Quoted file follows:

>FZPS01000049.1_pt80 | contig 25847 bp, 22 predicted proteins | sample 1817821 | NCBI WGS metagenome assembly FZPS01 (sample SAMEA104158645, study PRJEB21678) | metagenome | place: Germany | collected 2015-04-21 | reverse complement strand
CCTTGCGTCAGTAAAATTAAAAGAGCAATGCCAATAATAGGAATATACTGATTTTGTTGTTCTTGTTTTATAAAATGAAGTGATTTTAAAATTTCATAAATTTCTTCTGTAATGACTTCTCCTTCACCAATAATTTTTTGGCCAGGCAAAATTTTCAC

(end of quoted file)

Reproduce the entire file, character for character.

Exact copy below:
>FZPS01000049.1_pt80 | contig 25847 bp, 22 predicted proteins | sample 1817821 | NCBI WGS metagenome assembly FZPS01 (sample SAMEA104158645, study PRJEB21678) | metagenome | place: Germany | collected 2015-04-21 | reverse complement strand
CCTTGCGTCAGTAAAATTAAAAGAGCAATGCCAATAATAGGAATATACTGATTTTGTTGTTCTTGTTTTATAAAATGAAGTGATTTTAAAATTTCATAAATTTCTTCTGTAATGACTTCTCCTTCACCAATAATTTTTTGGCCAGGCAAAATTTTCAC